This is a list of listed buildings in the parish of Yetholm in the Scottish Borders, Scotland.

Long-distance footpaths in Scotland

This page lists long-distance footpaths in Scotland. Scottish Natural Heritage have defined such paths as meaning a route that is at least 32 kilometres (20 mi) long and primarily off-road, or on quieter roads and tracks. This definition is consistent with that of the British Long Distance Walkers Association.

Mike Hartley (runner)

Michael Hartley (born 14 July 1952) is a British former ultramarathon runner.

He won the Fellsman in 1984, 1987, 1989 and 1990 and was also the first finisher in some of the LDWA’s hundred mile events, including the White Peak Hundred in 1988 which he completed in 17:58.In 1989, he finished second in the West Highland Way Race in a time of 15:32.Hartley set fastest known times for running several long-distance footpaths in the UK. In 1988, he completed the Southern Upland Way, around 212 miles, in 55:55. The following year, he set records for the Dales Way with a time of 13:34 (later beaten by Dennis Beresford) and the Staffordshire Way with a time of 16:10.In July 1989, Hartley completed the Pennine Way in a record time of 2 days, 17 hours and 20 minutes. He ran the Way, approximately 268 miles, in the north to south direction, from Kirk Yetholm to Edale. He did not schedule any time for sleep during the run, and none was taken. His time took approximately four-and-a-half hours off the previous best which had been set by Mike Cudahy. For his Pennine Way run, Hartley received awards for performance of the year from both the Fell Runners Association and the Bob Graham Club.In 1990, Hartley ran the three main British twenty-four hour mountain challenges (Ramsay's Round, the Bob Graham Round, and the Paddy Buckley Round) one after the other, completing them in a total time of 3 days, 14 hours and 20 minutes including travelling time between the routes.Hartley broke another of Mike Cudahy's records in 1991, when he ran Wainwright's Coast to Coast route in 39:36.Later in his running career, Hartley was more prominent in road and track races. He finished third at the London to Brighton in 1992 and was victorious at the Barry 40 mile track race in 1992 and 1993, his time in the latter year being 4:00:20.He represented Great Britain at the 100k European Championships, finishing in fourth place in the 1993 edition. His time in that race of 6:37:45 is, as of 2019, fifth on the British all-time road rankings for the distance. He also represented his country at the global level at the 100k distance in the 1993 and 1995 World Championships.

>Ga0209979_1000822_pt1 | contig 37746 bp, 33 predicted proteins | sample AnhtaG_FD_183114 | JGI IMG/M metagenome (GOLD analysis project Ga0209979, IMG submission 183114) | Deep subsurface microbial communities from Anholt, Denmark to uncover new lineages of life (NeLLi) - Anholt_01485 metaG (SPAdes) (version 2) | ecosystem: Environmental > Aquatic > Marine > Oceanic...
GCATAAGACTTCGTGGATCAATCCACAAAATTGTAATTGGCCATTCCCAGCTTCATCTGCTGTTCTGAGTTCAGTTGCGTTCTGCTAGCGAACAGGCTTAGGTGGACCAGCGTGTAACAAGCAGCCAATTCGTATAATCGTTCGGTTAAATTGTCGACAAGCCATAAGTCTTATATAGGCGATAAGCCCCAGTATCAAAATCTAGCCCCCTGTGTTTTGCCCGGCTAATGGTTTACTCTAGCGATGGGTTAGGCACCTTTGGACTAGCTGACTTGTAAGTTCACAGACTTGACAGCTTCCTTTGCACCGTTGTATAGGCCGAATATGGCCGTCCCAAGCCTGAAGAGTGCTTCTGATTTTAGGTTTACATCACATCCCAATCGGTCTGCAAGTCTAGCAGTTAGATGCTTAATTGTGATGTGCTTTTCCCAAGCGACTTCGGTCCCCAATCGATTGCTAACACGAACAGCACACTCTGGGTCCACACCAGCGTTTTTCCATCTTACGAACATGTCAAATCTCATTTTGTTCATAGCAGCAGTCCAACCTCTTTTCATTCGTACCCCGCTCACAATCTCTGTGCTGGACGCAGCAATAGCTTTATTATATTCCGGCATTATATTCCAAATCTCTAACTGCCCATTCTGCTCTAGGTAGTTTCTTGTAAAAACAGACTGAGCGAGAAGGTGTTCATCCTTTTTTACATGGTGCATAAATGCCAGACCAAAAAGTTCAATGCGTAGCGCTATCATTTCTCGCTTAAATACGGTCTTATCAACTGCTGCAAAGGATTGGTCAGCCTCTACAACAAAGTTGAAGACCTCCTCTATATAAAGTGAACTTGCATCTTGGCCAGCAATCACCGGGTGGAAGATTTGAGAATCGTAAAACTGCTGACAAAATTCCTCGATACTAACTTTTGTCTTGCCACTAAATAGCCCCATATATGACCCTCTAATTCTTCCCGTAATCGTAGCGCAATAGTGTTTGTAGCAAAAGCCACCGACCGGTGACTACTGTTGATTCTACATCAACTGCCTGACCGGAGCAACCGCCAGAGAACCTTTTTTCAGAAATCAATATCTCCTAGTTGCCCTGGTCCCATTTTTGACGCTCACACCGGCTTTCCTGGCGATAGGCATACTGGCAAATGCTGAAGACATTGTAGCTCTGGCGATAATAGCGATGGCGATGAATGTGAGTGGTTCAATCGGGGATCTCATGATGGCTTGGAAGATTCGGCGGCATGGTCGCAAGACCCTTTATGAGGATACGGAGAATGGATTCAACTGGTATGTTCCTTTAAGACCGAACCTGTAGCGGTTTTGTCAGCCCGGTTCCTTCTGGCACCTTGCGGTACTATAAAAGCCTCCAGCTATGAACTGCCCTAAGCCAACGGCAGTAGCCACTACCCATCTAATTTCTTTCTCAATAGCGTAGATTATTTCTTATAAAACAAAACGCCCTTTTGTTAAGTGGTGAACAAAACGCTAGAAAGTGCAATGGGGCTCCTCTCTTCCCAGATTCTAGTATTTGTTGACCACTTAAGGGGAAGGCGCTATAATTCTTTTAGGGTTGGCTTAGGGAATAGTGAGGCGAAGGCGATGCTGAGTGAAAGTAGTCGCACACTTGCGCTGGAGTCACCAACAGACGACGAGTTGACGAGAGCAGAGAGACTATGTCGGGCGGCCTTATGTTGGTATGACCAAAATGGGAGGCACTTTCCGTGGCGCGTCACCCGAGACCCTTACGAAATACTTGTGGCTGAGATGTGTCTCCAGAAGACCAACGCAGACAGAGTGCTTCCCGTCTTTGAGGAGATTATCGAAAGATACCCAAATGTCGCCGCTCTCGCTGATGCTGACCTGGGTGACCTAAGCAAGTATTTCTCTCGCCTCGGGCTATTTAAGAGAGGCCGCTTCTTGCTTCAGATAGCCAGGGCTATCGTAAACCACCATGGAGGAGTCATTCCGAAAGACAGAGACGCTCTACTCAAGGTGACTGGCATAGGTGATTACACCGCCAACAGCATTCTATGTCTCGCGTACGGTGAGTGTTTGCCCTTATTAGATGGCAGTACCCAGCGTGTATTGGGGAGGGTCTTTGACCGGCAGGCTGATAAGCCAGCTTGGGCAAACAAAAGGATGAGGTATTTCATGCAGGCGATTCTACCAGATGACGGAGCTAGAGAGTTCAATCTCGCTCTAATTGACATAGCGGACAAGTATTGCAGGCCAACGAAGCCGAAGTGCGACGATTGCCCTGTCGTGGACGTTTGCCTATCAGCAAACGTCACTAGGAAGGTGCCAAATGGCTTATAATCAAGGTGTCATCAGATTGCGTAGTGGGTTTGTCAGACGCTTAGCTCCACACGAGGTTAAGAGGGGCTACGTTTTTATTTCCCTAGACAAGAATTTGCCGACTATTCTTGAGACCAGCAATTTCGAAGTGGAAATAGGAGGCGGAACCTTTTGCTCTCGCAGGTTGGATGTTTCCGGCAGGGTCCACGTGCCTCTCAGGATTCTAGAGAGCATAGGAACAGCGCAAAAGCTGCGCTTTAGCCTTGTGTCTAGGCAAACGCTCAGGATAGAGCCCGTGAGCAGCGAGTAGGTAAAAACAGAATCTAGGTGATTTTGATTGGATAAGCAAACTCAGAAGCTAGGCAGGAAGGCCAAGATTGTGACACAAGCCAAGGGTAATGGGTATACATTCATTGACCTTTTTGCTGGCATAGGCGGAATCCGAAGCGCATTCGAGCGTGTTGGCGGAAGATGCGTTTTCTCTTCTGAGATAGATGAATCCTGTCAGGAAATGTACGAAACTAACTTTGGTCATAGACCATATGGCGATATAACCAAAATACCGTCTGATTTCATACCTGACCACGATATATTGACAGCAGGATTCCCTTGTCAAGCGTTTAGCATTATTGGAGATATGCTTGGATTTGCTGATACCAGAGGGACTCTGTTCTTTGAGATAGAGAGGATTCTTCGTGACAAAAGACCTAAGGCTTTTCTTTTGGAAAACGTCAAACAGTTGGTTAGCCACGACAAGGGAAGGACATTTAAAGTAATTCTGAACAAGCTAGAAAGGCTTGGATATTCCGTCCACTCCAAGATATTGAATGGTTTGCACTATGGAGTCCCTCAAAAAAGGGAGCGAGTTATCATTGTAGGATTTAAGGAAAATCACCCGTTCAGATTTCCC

Morebattle

Morebattle is a village in the Scottish Borders area of Scotland, on the B6401, seven miles south of Kelso, Scottish Borders, beside the Kale Water, a tributary of the River Teviot. The St. Cuthbert's Way long distance footpath passes through the village.

Surrounding villages include Cessford and Eckford to the west; Linton to the north; Town Yetholm and Kirk Yetholm to the east; and Hownam and Mowhaugh to the south.

One Man and His Bog

One Man and His Bog (subtitled: The Reluctant Rambler's Guide to Walking the Pennine Way) is a 1986 travelogue book written by Barry Pilton and published by Corgi which started life as a series of talks on BBC Radio 4. It gives a light-hearted account of his walking the full length of the Pennine Way in 21 days, from Edale in Derbyshire to Kirk Yetholm in the Scottish Borders. The book has a foreword by Mike Harding and illustrations by Gray Jolliffe.

The book opens with an author's note: "If this book should in some small way encourage people to take up walking themselves, then the author suggests they read the book again more carefully".

It includes humorous tales of the people he met on the route, his overnight stops primarily at Youth Hostels and the toll it took on his body. A glossary of "Difficult Technical Terms" is also included, for example "Compass – instrument for establishing you are lost".

The book's title refers to that of the well-known television series One Man and His Dog, which features sheepdog trials, often in the Pennines and other upland areas.

Pennine Way